Quantum dot LED can be folded like origami paper

Friday, 01 October, 2021

Quantum dot LED can be folded like origami paper

South Korean researchers have developed a foldable variant of their ultrathin quantum dot light-emitting diode (QLED), inspired by the ancient art of paper folding known as origami. Their work has been described in the journal Nature Electronics.

The concept of the QLED, which employs quantum dots as a light-emitting material, has attracted significant attention as a promising alternative for next-generation display technologies, owing to its impressive electroluminescence properties. Since it does not require any bulky components such as backlight units, QLED displays can potentially be manufactured into an ultrathin form factor.

A research team from the Center for Nanoparticle Research, within South Korea’s Institute for Basic Science, had previously unveiled a prototype QLED back in 2015. The device had a thickness of only 3 µm, giving it outstanding mechanical flexibility which allowed it to be readily applicable in various wearable devices such as electronic tattoos. Recently, the team further advanced this technology and developed a foldable variant of their ultrathin QLED.

The researchers endowed foldability to the conventional planar QLED via a new fabrication process that can partially etch the epoxy film deposited on the QLED surface without damaging the underlying QLED. Using a power-controllable carbon dioxide pulsed laser and the silver-aluminium alloy-based etch-stop layers, the etching depth can be precisely controlled. As the laser-etched part of the device is relatively thinner than the surrounding region, it is possible to etch out deformation lines along which the device can be folded like origami paper.

Based on the selective laser-etching technique, researchers were able to precisely control the radius of curvature down to less than 50 µm. Under such a small curvature radius, the fold line resembles a sharp edge with no visible curvature. By using mechanical simulation to carefully engineer the device, researchers were able to minimise the strain loaded on the light-emitting components. The entire QLED including the crease region (a fold line) was able to maintain a stable light-emitting performance even when it was repeatedly folded 500 times. The technology was applied to fabricate 3D foldable QLEDs with various complex shapes such as butterflies, aeroplanes and pyramids.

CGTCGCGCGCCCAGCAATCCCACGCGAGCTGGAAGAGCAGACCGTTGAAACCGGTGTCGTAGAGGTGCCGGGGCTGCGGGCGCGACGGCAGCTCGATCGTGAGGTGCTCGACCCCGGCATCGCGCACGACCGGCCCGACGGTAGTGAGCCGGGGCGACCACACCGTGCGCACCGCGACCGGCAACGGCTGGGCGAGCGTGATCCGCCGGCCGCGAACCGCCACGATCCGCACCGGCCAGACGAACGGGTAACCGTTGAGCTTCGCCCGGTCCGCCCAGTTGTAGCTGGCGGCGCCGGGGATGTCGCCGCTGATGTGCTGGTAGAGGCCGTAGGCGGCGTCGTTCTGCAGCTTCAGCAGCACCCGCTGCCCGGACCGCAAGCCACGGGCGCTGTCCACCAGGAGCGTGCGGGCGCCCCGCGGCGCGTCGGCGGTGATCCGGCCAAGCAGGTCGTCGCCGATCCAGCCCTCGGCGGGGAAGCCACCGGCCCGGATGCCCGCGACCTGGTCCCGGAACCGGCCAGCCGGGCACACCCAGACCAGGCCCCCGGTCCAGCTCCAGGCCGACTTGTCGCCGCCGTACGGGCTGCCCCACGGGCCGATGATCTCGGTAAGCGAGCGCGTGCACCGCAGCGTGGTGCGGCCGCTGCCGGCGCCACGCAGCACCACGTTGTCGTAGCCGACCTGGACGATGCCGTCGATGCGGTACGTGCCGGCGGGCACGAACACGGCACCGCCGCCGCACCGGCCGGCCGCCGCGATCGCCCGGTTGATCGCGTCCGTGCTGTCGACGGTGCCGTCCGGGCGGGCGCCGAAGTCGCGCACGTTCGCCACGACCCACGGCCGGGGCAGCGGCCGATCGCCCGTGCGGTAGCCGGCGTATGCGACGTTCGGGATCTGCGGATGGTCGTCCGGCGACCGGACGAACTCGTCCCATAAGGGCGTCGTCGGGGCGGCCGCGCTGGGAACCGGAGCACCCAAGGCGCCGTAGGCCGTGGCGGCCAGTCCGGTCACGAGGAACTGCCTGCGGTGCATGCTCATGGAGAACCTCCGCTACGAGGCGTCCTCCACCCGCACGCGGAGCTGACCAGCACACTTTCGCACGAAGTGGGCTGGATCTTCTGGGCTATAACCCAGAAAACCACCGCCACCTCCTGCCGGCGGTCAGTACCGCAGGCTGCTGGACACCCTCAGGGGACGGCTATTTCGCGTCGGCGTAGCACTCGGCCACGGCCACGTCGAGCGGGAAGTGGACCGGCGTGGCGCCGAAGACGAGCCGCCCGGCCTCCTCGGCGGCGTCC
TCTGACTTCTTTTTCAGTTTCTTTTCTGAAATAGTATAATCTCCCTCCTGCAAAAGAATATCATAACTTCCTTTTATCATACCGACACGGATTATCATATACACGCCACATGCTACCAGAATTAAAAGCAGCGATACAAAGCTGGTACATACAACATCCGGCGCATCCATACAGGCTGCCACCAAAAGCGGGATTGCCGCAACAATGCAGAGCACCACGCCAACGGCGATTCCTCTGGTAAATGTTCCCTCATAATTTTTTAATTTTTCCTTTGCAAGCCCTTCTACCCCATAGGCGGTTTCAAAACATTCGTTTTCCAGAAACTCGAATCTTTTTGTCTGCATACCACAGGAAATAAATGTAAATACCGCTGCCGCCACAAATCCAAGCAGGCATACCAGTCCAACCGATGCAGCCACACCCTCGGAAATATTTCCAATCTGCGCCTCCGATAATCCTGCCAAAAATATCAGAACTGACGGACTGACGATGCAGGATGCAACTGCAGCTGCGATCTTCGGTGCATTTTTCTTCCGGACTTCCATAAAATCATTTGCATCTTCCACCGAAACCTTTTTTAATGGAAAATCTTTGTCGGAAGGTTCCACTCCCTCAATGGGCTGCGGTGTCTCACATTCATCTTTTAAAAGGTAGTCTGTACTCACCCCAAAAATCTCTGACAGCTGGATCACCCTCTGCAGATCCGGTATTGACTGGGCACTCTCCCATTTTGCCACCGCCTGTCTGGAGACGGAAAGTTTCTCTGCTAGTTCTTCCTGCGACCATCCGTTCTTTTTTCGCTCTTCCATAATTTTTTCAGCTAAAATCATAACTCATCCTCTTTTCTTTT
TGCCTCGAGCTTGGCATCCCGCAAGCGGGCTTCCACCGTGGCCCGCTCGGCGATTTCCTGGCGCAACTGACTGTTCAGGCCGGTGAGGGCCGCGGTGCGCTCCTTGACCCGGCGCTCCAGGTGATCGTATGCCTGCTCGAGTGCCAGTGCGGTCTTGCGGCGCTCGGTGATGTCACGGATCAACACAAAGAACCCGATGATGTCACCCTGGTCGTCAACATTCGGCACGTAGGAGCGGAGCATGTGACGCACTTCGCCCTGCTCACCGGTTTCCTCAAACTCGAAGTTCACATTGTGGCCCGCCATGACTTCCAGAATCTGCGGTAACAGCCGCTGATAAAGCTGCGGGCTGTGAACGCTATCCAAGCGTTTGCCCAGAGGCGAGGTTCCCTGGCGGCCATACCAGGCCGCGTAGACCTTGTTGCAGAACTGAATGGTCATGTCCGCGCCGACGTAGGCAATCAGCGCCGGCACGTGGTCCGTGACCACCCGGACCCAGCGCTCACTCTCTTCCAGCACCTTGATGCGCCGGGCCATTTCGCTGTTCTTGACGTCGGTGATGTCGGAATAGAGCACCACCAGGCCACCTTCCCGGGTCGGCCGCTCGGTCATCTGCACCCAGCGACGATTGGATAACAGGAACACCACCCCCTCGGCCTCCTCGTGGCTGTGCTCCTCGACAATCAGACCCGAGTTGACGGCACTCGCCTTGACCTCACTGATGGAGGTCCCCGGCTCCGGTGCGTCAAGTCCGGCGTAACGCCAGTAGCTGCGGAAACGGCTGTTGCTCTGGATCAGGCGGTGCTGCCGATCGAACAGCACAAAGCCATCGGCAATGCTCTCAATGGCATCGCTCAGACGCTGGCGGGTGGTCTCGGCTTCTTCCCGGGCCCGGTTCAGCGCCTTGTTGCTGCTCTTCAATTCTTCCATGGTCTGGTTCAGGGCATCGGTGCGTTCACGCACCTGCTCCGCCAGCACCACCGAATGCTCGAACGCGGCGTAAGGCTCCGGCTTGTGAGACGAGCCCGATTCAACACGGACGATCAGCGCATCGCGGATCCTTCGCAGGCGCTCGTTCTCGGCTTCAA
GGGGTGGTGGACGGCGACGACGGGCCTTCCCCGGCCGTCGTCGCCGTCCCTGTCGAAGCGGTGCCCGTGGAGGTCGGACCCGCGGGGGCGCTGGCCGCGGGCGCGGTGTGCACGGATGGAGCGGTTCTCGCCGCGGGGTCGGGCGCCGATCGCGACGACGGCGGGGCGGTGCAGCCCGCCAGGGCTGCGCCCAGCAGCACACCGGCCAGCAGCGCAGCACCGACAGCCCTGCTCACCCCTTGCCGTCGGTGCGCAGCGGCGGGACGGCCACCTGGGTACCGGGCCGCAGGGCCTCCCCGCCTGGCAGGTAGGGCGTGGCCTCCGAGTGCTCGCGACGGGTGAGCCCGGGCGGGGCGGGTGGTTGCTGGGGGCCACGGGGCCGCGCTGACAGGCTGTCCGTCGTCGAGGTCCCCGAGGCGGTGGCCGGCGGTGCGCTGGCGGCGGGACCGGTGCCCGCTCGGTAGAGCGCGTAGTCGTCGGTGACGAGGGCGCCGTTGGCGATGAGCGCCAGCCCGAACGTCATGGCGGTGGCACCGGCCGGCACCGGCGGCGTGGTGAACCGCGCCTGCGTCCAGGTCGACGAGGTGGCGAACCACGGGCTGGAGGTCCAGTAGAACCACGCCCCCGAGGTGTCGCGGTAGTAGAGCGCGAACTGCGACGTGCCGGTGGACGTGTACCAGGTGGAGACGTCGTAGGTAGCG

“We were able to build a 3D foldable QLED that can be freely folded just like a paper artwork,” said Professor Dae-Hyeong Kim, Vice-Director of the Center for Nanoparticle Research and co-leader of the research team. “By fabricating the passively driven, 3D foldable QLED arrays composed of 64 individual pixels, we have shown the possibility of developing displays with greater complexity in the future.”

Considering the rising popularity of foldable smartphones, the advancement of foldable display technology is gaining greater importance. It is expected this technology will provide unprecedented opportunities for next-generation electronics with user-customised form factors with complex structures, as well as allowing for dynamic three-dimensional display of visual information.

“Through the technology reported in this research, paper-like QLEDs that can be folded into various complex structures have been successfully fabricated,” said research co-leader Professor Taeghwan Hyeon, Director of the Center for Nanoparticle Research. “Who knows when the day will come when electronic paper with a display unit can replace real paper?”

Image caption: The ultrathin QLED can be sharply folded along the laser-etched line, just like origami paper. The 3D foldable QLED can freely transform between 2D and 3D structures, which allows for a dynamic display of visual information.

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